Locally blinding, heavy snow will fall over the passes of the Rockies. Snow broke out over portions of Kansas and as far south as central Oklahoma Wednesday morning. Winds were increasing over western and central Kansas with the snow.
The area of snow will expand Wednesday night reaching from Denver, Colo. to Grand Island, Neb. and Kansas City, Mo.
Snow will continue to expand to the north and east during Thursday reaching Iowa, a large part of South Dakota, part of North Dakota, southern Minnesota, northern Illinois and central and southern Wisconsin.
The strongest winds will be on the front side of the storm and its snow, creating low visibility and extensive drifting. Several hours of blizzard conditions are possible as far north as Omaha
Farther southeast a mixture of rain, ice and snow is forecast Thursday from Arkansas through southeastern Missouri to southern Illinois. Significant icing could potentially take down tree limbs and lead to scattered power outages.
The primary threats from this first round of severe thunderstorms will come in the form of large hail and damaging gusts of wind, which could bring down trees and power poles. Hail could reach the size of quarters or even tennis balls across this region, which is big enough to cause damage to vehicles, windshields and windows. Be sure to heed any watches or warnings that may be issued. Remember: If a warning is issued, this means a dangerous thunderstorm is imminent, and you should take shelter immediately.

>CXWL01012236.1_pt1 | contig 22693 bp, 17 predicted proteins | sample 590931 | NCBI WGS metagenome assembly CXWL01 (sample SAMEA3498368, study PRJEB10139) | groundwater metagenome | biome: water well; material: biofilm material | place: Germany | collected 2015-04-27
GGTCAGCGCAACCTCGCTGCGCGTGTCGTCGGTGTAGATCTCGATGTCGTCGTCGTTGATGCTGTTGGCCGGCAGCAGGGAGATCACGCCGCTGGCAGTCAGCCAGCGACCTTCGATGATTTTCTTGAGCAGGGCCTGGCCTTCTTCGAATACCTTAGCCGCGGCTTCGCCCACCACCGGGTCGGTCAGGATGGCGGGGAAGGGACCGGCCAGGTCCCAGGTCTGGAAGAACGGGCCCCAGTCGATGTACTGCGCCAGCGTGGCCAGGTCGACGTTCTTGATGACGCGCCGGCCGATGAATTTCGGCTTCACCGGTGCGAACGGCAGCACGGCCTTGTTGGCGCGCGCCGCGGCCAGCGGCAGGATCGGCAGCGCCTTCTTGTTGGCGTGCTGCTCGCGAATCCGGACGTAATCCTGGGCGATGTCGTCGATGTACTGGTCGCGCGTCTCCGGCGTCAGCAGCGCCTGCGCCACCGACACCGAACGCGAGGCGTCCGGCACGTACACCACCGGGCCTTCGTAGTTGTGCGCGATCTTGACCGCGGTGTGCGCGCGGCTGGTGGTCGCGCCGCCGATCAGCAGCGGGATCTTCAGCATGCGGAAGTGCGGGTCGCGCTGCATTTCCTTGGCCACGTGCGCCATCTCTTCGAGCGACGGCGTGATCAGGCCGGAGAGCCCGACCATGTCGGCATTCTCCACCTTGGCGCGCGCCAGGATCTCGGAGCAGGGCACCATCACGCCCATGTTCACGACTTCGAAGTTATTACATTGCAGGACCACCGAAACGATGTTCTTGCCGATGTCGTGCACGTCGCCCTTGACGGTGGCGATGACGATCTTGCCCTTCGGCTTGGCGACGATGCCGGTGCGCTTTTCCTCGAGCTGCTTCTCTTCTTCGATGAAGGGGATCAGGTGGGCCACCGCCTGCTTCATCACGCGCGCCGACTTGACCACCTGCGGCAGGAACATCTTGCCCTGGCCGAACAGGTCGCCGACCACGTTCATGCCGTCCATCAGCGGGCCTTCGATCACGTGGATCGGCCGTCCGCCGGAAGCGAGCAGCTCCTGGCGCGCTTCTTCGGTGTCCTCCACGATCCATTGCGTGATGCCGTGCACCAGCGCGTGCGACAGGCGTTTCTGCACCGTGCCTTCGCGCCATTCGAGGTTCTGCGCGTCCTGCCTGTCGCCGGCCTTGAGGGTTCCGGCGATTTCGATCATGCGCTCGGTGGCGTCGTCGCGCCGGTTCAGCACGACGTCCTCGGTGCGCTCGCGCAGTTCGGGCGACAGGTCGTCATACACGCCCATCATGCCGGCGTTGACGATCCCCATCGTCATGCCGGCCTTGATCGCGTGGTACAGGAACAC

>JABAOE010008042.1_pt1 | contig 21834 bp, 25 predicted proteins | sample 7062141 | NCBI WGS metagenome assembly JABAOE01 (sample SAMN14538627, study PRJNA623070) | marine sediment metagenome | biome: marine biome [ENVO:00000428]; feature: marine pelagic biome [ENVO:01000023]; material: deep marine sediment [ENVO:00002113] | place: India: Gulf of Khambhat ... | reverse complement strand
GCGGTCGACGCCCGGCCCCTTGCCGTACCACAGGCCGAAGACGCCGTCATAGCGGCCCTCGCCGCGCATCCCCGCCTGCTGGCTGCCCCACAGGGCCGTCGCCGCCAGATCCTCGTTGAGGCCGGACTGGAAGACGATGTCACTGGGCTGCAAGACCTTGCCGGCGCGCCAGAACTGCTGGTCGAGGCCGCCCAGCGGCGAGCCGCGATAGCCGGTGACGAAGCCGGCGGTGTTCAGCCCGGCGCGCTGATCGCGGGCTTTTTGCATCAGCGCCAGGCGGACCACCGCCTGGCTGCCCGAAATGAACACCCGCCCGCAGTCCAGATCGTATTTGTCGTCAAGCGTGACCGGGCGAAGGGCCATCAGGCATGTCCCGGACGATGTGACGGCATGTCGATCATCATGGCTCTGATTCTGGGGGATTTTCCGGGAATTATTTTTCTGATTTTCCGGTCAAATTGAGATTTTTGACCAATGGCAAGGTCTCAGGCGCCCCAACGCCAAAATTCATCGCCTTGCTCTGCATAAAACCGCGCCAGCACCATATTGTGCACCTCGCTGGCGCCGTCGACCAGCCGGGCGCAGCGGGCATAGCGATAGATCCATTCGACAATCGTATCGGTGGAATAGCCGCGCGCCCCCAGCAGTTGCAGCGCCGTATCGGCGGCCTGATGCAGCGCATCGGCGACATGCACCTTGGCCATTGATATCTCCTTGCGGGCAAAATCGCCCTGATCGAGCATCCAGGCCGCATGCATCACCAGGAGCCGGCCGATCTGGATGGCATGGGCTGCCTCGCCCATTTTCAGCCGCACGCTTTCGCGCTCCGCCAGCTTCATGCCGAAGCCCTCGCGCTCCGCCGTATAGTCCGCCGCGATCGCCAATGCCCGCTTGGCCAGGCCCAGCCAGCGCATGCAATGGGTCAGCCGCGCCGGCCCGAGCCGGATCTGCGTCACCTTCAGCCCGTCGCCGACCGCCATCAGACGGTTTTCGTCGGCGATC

As Thursday progresses, the thunderstorms will enter an area of very unstable, warm and moist air across far eastern Texas and Louisiana. Powerful westerly winds behind the thunderstorms will be met with strong southerly winds ahead of them, resulting in a twisting motion of the lower atmosphere.
The second round of thunderstorms will take on rotating supercell characteristics in the late morning into the early evening hours from near Lufkin, Texas eastward to near Hattiesburg, Miss and New Orleans. This is the window of opportunity for the worst of the thunderstorm outbreak to take place.